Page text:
Professor Frank Kermode, in this excerpt, claims that the audience requires a youthful perspective in order to grasp the essence of Shakespeare’s “Romeo and Juliet”. If one were to spend the entirety of the play chiding Romeo for his impetuosity or Juliet for her naivety, then one would essentially fail to capture the brilliance of Shakespeare’s work. Neither Romeo or Juliet are sensible or responsible- Which are necessary flaws that convey and emphasize the youthful nature of the star-crossed lovers. According to Kermode, an audience who has forgotten certain aspects of Youth cannot truly appreciate certain aspects of the play. Kermode remarks, “For the hot blood which makes love at once a matter of rapture and low jokes is the same that keeps warm the obsolete Montague-Capulet feud.” The duality between the honor-seeking, rash nature of the fiery Tybalt and the witty, mischievous nature of brave Mercutio indicates a presence of youth’s influence. (Both seek the thrill of dueling each other, and their thirst for danger is a clear indicator of youth). It’s their [Tybalt and Mercutio’s] youthful/careless behavior which continues the strife between Montague and Capulet- and it’s Romeo’s recklessness which further develops this strife (once he challenges Tybalt). However, as noted by Professor Frank Kermode, Youth is also the driving force behind the romantic aspects of this play. Love-at-first sight is a result of an unrealistic mind- older generations tend to be more realistic and practical when it comes to understanding what love actually is. If Romeo and Juliet were not the naive, unrealistic, starry-eyed youths that they were at the time of Capulet’s feast- then most likely their love wouldn’t have been as raw, or as passionate as it was. A fault in Professor Frank Kermode’s thesis happens to be that Youth, in this play, is not necessarily a separate nation. Yes, it could be considered one- yet, if put into a certain perspective, one could argue otherwise. In order to fully grasp the essence of this play, one needs to maintain a balance between keeping in mind a youthful perspective and a mature perspective. The audience needs to understand and conclude that the actions taken by Romeo and Juliet are not reasonable at all- and that the brief “love” they shared was more destructive than it was romantic. They [Romeo and Juliet] shouldn’t have killed themselves in the name of love- that’s pure lunacy. These lessons can only be understood through an older, wiser perspective. Youth should not be viewed as a separate nation- it should be viewed as something that should be understood by the old as well. And as for the old, their perspectives should be understood by the young. Overall though, I do agree with Professor Frank Kermode’s analysis. Youth is definitely a primary theme and major driving force evident in Shakespeare’s “Romeo and Juliet”.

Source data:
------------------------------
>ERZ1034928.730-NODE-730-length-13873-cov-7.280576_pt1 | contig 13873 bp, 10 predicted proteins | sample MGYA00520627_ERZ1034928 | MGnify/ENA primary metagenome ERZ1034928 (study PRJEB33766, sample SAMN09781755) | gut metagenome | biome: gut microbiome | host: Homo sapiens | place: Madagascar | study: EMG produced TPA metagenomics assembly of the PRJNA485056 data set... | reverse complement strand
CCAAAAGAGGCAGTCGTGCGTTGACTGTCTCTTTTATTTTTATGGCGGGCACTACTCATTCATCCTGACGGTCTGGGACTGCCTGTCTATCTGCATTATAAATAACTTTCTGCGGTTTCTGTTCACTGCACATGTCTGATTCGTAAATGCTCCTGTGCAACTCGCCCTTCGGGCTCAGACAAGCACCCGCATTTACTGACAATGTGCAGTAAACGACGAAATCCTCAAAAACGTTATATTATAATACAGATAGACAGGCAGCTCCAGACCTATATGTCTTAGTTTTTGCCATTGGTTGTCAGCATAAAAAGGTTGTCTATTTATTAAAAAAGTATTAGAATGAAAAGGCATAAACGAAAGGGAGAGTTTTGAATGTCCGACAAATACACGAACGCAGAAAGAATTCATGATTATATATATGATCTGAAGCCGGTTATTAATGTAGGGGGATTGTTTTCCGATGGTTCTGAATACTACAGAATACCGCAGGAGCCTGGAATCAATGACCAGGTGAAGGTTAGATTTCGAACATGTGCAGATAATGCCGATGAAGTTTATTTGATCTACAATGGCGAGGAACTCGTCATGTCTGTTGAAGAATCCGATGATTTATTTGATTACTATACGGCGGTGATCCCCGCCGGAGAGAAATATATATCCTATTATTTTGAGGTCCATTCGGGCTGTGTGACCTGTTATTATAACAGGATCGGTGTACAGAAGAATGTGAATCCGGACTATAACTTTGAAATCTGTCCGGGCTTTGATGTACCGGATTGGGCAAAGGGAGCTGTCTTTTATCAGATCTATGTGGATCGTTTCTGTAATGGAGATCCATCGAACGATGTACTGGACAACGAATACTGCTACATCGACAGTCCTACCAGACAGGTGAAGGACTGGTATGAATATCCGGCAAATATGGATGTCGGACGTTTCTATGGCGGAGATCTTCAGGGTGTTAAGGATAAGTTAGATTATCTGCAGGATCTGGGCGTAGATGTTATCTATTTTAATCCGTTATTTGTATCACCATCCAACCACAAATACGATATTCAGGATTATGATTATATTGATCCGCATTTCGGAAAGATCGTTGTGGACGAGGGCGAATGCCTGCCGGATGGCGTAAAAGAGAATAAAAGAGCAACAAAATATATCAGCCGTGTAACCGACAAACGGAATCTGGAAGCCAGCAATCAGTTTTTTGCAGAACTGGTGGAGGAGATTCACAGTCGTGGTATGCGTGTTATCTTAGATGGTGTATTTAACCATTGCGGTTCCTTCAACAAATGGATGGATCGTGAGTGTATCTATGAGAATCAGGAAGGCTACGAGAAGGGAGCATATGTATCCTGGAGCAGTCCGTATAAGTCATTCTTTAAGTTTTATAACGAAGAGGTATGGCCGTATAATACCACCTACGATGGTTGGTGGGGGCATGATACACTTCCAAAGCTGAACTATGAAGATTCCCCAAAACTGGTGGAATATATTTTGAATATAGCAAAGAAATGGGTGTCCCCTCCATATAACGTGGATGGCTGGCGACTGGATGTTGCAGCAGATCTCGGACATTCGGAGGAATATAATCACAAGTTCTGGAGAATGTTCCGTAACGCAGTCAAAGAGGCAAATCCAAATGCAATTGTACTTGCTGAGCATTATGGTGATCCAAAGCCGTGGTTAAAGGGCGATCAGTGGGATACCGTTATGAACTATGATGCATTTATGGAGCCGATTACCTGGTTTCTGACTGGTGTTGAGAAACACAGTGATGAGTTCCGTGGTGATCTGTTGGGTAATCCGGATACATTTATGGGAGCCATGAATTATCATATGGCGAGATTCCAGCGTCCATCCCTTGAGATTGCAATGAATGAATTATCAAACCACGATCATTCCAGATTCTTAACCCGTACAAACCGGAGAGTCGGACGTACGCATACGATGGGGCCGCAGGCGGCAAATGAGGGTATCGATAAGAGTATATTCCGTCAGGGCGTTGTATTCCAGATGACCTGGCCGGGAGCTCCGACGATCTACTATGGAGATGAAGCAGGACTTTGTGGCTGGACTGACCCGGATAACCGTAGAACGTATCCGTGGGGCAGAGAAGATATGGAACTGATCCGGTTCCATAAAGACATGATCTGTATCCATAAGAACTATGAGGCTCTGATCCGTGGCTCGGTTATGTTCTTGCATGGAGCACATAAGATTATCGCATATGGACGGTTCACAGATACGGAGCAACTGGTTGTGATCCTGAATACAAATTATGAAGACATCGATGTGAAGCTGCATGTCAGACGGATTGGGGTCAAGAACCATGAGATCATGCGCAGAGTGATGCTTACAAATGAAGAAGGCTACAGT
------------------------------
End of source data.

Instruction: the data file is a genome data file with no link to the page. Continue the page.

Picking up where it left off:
Reply
  9. charlottes

    “Youth in this play is a separate nation; its customs are not understood by the old. For the hot blood which makes love at once a matter of rapture and low jokes is the same that keeps warm the obsolete Montague-Capulet feud. The same passions work toward both ends.”

    The claim of this statement is that most old people will not understand the humor and love in this play as well as the young people. Professor Kermode is actually supporting his claim in this line. “For the hot blood which makes love at once a matter of rapture and low jokes is the same that keeps warm the obsolete Montague-Capulet feud.” These lines say that the humor is directed towards the youth reading this play, not the elderly. The jokes that are humorous to people my age, but may now be as humorous to people older than me. Also, the statement also says the jokes and naive behavior is what the feud runs on. If it wasn’t for the ignorant fights (beginning and Tybalt vs Mercutio) and the insults traded between the two households, the disagreement wouldn’t be. The fuel for the feud is the young Capulet’s and Montague’s young behavior. It may be hard to believe, but that is the truth. I do agree with the critic on some level. I believe that since adults are more serious than children, they may not get the humor as well but they will still understand it. After all, they already know what it’s like to be young and tell jokes that that. Depending on which angle you look at the statement, I could agree or disagree with it.

    Reply
  10. faithw